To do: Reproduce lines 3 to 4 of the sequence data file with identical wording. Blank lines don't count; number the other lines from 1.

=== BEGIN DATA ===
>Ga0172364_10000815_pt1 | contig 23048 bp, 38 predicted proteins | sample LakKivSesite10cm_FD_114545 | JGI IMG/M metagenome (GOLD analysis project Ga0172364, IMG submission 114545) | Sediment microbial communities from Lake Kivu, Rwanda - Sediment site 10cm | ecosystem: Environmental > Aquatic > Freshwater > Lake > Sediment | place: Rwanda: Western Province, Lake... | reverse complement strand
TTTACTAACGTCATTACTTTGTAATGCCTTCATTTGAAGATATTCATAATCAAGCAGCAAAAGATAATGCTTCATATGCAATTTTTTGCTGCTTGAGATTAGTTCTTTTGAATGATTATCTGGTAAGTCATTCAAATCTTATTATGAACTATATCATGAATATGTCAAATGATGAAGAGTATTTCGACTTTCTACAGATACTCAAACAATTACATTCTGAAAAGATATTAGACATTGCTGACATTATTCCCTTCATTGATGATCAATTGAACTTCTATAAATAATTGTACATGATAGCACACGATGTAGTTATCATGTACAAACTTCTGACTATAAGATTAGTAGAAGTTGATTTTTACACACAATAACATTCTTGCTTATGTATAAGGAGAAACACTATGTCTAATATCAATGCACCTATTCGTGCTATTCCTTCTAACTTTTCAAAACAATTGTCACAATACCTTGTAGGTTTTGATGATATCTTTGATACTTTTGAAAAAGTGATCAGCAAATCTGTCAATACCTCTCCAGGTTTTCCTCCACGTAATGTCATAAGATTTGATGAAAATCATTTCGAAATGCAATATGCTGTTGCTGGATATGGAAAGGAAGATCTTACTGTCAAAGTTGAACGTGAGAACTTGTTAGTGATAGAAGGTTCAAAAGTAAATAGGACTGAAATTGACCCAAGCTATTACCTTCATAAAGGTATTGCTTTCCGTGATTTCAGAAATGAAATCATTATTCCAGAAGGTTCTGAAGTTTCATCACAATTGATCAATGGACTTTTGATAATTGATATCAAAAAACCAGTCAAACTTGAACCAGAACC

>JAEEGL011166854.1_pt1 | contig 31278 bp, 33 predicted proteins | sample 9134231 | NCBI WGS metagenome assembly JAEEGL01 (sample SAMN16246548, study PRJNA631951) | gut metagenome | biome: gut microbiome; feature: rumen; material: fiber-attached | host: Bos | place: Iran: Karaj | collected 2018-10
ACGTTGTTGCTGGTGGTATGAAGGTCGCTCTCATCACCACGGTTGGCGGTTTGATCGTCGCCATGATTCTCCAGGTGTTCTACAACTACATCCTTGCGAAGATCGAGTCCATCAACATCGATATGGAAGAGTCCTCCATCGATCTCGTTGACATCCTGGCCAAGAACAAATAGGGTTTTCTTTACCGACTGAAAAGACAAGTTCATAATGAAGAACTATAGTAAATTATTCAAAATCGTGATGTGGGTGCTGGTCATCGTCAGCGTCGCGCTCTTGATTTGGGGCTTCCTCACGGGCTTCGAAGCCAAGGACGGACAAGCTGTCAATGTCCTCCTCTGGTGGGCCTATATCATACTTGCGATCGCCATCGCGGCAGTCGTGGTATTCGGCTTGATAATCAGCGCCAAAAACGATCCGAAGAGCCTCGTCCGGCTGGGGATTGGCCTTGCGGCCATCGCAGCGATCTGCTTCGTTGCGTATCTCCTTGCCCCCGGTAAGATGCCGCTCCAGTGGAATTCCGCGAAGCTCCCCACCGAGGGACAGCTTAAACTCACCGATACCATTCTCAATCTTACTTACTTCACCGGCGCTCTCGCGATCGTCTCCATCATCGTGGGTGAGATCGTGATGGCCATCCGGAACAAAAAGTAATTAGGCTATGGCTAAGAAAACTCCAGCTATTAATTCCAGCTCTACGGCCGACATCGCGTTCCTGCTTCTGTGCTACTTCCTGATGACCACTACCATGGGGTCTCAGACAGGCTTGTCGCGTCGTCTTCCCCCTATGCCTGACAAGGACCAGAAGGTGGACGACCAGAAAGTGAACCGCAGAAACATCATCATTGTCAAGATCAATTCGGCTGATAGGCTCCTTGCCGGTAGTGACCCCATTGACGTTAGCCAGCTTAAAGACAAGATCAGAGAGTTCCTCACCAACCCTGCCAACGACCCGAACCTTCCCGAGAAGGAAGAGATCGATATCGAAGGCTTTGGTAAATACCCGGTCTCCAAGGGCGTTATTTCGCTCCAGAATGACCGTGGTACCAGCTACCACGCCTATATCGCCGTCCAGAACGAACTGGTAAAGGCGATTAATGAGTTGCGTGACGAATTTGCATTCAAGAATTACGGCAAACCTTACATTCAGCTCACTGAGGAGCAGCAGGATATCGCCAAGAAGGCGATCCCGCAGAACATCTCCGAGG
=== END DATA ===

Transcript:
>JAEEGL011166854.1_pt1 | contig 31278 bp, 33 predicted proteins | sample 9134231 | NCBI WGS metagenome assembly JAEEGL01 (sample SAMN16246548, study PRJNA631951) | gut metagenome | biome: gut microbiome; feature: rumen; material: fiber-attached | host: Bos | place: Iran: Karaj | collected 2018-10
ACGTTGTTGCTGGTGGTATGAAGGTCGCTCTCATCACCACGGTTGGCGGTTTGATCGTCGCCATGATTCTCCAGGTGTTCTACAACTACATCCTTGCGAAGATCGAGTCCATCAACATCGATATGGAAGAGTCCTCCATCGATCTCGTTGACATCCTGGCCAAGAACAAATAGGGTTTTCTTTACCGACTGAAAAGACAAGTTCATAATGAAGAACTATAGTAAATTATTCAAAATCGTGATGTGGGTGCTGGTCATCGTCAGCGTCGCGCTCTTGATTTGGGGCTTCCTCACGGGCTTCGAAGCCAAGGACGGACAAGCTGTCAATGTCCTCCTCTGGTGGGCCTATATCATACTTGCGATCGCCATCGCGGCAGTCGTGGTATTCGGCTTGATAATCAGCGCCAAAAACGATCCGAAGAGCCTCGTCCGGCTGGGGATTGGCCTTGCGGCCATCGCAGCGATCTGCTTCGTTGCGTATCTCCTTGCCCCCGGTAAGATGCCGCTCCAGTGGAATTCCGCGAAGCTCCCCACCGAGGGACAGCTTAAACTCACCGATACCATTCTCAATCTTACTTACTTCACCGGCGCTCTCGCGATCGTCTCCATCATCGTGGGTGAGATCGTGATGGCCATCCGGAACAAAAAGTAATTAGGCTATGGCTAAGAAAACTCCAGCTATTAATTCCAGCTCTACGGCCGACATCGCGTTCCTGCTTCTGTGCTACTTCCTGATGACCACTACCATGGGGTCTCAGACAGGCTTGTCGCGTCGTCTTCCCCCTATGCCTGACAAGGACCAGAAGGTGGACGACCAGAAAGTGAACCGCAGAAACATCATCATTGTCAAGATCAATTCGGCTGATAGGCTCCTTGCCGGTAGTGACCCCATTGACGTTAGCCAGCTTAAAGACAAGATCAGAGAGTTCCTCACCAACCCTGCCAACGACCCGAACCTTCCCGAGAAGGAAGAGATCGATATCGAAGGCTTTGGTAAATACCCGGTCTCCAAGGGCGTTATTTCGCTCCAGAATGACCGTGGTACCAGCTACCACGCCTATATCGCCGTCCAGAACGAACTGGTAAAGGCGATTAATGAGTTGCGTGACGAATTTGCATTCAAGAATTACGGCAAACCTTACATTCAGCTCACTGAGGAGCAGCAGGATATCGCCAAGAAGGCGATCCCGCAGAACATCTCCGAGG